Sneak preview II: openSUSE 12.3 for Servers

8. Mar 2013 | Jos Poortvliet | No License

[caption id=”attachment_15473” align=”alignright” width=”300”]postgres in openSUSE 12.3 postgres in openSUSE 12.3[/caption]

The new openSUSE is just around the corner so let’s take a closer look at some of the new features that you can look forward to. This time, we will concentrate on the features for servers: databases, virtualization and OpenStack packages.


openSUSE 12.3 includes the newest stable releases of most popular databases. We will have PostgreSQL, Oracle MySQL, MariaDB and a few more.

For PostgreSQL, we will have version 9.2 which comes with some nice features and especially with something to make modern web development even easier - basic JSON support. It has a JSON data type that will validate whether entered data is in fact valid JSON and store it in one cell. So you don’t have to validate it before storing, although you might want to parse it and store it in different columns/tables according to the semantics. The more interesting part it the database itself can now reply to your queries using JSON. It is currently not possible to use JSON to write structured data (apart from storing everything in one cell), but workarounds exist and we have something to look forward to in upcoming versions.

For Oracle MySQL and MariaDB see very few changes in this release, as they just receive minor bugfix updates to their 5.5 versions. A bigger bit of news is that MariaDB has assumed the place of the default MySQL implementation in openSUSE 12.3. Everything is compiled against it and the M in LAMP now means MariaDB. You can still use Oracle’s MySQL, but MariaDB folks have many cookies!


Servers nowadays are not only about databases but also about virtualization. Everything is out of sight in the clouds. And openSUSE comes with the latest virtualization software to help you manage that and create your own virtualized clusters. [caption id=”attachment_15447” align=”alignright” width=”300”]GNOME Boxes GNOME Boxes[/caption]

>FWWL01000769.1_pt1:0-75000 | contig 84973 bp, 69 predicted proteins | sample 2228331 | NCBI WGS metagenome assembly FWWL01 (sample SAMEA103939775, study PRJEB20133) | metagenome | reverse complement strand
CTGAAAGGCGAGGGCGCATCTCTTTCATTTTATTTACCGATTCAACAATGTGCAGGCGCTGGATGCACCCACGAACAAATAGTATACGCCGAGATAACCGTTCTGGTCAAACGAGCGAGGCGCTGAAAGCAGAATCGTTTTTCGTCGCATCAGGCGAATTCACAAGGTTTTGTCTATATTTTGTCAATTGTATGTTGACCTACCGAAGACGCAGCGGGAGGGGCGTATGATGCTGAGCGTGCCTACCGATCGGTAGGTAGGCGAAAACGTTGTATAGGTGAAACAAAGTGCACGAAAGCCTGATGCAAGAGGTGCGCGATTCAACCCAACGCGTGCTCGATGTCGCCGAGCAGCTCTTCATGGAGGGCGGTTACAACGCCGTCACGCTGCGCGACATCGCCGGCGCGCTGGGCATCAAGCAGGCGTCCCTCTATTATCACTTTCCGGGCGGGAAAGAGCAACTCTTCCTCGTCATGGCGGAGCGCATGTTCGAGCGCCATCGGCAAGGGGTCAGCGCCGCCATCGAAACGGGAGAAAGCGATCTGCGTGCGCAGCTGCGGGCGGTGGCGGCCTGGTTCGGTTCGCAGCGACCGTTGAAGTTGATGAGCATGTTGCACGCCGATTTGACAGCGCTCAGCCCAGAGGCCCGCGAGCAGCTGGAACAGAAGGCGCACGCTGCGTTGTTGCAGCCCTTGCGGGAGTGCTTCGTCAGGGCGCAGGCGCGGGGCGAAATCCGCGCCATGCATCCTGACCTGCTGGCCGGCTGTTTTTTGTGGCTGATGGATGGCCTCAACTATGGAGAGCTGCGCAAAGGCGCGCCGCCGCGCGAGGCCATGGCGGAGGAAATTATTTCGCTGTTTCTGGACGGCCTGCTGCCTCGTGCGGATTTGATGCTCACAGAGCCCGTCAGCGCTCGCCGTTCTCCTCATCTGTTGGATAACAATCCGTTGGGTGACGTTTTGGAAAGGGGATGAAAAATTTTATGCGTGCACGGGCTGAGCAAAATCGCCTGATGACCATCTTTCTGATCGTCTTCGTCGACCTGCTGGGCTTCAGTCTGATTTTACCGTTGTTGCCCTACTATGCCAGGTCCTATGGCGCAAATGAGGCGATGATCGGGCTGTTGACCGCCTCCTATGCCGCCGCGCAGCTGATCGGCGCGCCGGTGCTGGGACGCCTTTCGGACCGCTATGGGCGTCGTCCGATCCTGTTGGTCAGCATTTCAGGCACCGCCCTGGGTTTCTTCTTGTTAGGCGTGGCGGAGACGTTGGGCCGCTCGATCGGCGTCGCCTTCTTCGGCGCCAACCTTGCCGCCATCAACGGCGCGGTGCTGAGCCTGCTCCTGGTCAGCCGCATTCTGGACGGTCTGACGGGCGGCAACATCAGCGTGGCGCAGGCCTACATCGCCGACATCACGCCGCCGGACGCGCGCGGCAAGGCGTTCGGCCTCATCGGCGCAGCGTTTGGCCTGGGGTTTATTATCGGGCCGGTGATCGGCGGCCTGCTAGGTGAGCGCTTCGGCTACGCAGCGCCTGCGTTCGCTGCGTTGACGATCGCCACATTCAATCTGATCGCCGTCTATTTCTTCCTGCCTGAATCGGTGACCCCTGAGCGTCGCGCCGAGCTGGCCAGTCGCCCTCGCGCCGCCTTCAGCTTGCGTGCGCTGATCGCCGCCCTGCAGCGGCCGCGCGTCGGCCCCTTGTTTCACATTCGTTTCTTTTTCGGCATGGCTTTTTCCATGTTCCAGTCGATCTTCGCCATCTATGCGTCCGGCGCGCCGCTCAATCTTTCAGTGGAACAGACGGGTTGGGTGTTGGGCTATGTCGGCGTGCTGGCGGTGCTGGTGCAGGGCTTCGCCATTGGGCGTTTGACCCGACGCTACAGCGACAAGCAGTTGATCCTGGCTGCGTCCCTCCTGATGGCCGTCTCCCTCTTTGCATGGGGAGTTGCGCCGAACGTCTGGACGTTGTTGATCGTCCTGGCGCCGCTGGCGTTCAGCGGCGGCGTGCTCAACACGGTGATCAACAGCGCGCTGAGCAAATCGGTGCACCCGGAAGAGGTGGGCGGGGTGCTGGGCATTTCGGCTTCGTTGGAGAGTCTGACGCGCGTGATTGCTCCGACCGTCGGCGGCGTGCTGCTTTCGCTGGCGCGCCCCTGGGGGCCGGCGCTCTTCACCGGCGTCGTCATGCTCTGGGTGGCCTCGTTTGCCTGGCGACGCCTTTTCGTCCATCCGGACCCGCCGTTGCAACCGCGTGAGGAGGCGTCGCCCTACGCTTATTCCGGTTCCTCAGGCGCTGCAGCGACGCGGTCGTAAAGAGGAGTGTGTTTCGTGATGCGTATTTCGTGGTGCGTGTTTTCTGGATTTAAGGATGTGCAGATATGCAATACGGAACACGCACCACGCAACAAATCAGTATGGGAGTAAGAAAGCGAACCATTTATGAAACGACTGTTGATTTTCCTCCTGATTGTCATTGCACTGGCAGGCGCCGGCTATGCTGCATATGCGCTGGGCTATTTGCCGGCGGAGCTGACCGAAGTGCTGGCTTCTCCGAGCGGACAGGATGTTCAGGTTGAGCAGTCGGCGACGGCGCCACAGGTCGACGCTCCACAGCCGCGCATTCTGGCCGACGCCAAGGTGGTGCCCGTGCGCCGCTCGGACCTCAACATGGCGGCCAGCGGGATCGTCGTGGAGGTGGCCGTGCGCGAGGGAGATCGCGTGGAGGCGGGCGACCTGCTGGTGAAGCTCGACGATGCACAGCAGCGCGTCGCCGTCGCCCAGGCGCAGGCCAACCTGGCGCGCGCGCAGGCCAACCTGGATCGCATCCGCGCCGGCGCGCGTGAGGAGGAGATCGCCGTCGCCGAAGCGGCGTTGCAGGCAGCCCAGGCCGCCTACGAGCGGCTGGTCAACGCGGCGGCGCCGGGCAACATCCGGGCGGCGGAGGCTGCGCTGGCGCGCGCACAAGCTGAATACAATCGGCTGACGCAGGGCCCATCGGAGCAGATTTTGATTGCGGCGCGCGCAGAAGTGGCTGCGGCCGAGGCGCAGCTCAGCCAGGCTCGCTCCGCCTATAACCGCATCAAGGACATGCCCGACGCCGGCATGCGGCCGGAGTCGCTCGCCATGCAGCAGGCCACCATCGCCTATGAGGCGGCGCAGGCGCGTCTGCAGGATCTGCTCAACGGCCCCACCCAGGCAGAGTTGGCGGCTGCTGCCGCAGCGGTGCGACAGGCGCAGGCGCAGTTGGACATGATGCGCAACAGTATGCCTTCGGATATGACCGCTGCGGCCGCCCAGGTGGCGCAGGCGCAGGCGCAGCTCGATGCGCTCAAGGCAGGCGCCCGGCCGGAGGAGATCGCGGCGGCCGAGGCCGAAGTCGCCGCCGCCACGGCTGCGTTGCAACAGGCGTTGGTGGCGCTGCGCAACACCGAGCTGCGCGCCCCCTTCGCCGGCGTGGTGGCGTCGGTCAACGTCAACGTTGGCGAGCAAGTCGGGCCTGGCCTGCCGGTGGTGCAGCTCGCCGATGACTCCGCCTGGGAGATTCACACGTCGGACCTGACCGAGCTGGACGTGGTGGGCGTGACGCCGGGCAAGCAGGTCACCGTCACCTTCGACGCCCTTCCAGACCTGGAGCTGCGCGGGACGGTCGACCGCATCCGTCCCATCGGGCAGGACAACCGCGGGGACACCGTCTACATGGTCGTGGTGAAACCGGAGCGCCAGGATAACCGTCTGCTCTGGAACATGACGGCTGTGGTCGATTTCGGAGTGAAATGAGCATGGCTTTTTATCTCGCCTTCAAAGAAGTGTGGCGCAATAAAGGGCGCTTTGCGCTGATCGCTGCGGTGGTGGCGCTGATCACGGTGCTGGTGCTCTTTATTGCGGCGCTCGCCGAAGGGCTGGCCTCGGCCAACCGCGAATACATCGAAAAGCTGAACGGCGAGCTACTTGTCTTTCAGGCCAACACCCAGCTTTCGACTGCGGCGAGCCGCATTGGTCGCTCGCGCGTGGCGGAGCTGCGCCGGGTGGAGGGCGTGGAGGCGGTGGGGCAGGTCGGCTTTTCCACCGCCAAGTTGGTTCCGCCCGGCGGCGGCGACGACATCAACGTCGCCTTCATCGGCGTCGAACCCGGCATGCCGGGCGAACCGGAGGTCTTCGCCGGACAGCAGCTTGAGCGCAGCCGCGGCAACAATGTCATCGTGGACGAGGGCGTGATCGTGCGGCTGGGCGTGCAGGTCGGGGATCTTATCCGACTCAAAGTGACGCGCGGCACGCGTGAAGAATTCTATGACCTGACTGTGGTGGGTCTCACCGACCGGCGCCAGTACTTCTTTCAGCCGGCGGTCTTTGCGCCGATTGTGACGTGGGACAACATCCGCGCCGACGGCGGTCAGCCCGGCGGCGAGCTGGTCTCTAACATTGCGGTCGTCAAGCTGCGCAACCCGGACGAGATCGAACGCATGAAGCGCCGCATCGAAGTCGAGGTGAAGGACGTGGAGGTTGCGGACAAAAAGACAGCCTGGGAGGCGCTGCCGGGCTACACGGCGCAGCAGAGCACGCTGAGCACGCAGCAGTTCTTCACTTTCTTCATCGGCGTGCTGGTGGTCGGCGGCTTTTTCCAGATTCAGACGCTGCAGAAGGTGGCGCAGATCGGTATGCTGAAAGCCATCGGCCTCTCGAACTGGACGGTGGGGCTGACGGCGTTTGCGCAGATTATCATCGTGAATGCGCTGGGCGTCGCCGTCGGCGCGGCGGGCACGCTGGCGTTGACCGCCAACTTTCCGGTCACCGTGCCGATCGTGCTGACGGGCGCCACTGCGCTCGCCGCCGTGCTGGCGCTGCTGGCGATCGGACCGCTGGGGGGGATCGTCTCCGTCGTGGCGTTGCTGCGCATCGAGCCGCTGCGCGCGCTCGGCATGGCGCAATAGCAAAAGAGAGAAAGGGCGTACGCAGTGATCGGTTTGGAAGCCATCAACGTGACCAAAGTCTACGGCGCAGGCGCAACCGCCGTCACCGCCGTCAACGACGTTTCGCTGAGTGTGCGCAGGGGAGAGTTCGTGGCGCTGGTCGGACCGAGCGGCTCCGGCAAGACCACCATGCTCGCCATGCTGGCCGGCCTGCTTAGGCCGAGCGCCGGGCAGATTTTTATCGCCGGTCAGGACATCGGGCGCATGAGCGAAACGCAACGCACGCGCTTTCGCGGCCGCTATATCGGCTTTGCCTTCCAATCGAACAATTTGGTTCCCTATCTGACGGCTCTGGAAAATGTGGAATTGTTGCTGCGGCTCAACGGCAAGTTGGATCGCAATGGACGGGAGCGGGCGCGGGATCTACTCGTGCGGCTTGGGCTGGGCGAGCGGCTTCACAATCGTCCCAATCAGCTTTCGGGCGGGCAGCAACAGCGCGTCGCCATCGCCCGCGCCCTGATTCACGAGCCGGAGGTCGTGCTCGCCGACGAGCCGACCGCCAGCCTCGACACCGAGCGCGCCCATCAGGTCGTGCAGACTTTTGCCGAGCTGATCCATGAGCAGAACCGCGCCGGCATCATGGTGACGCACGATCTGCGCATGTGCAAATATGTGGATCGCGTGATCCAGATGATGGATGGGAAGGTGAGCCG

openSUSE 12.3 includes a production release of Gnome Boxes, which is a new way of overseeing your virtual machines. It is nicely integrated into Gnome Shell, can connect to local and remote libvirt instances, and apart from allowing you to access any of these machines it provides a nice overview from which you can see live thumbnails of all your virtual machines to easily spot what needs your attention.


We included OpenStack in openSUSE for the first time in 12.2, and now we are going to ship its newer version called Folsom. OpenStack is a full stack that will allow you to build your own virtualization cluster, comprising all the key components of a deployment. What is new in Folsom? The key feature of this release is a new module called Quantum, which is responsible for managing networks in OpenStack. It supports, among other things, Open vSwitch or Cisco infrastructure. It also supports overlapping IPs on different networks, floating IPs and various types of forwarding, NATs and VLANs. [caption id=”attachment_15475” align=”alignright” width=”300”]openstack dashboard openstack dashboard[/caption]

The OpenStack Dashboard, called Horizon, has taken these new networking features into account and they were integrated into other modules as well. But even other modules got some interesting features, like in the Computation module Nova which got support for example for LVM and Hyper V.


The new version of QEMU which is included in openSUSE 12.3 includes, among other enhancement, support for new processor emulations and comes with a really cool tool called qemu-nbd.

If you ever tried to access the disk image of a virtual machine from the host, you probably already know how hard and user unfriendly it is. First of all, you had to have a raw image. And with a raw image, you had to guess/figure out correct offset to pass while doing loop mount. Really easy and memberable.

New Qemu introduces a tool called qemu-nbd which can read any qemu-supported image (for example qcow2) and make it available via ndb (Network Block Device). This way, your host computer can get yet another block device which is actually its guest’s disk, including all partitions. And you can mount them and use them with the usual restrictions (if you access while your virtual machine is running, you are asking for trouble).

Check it out!

If you are as excited as we are about the new release and can’t wait that few extra days, you can get RC2 right now and when the final release is published, there will be updates in the existing software repositories to seamlessly migrate to the final version. So, go get it now!

Article contributed by Michal Hrušecký and Will Stephenson

Categories: Distribution


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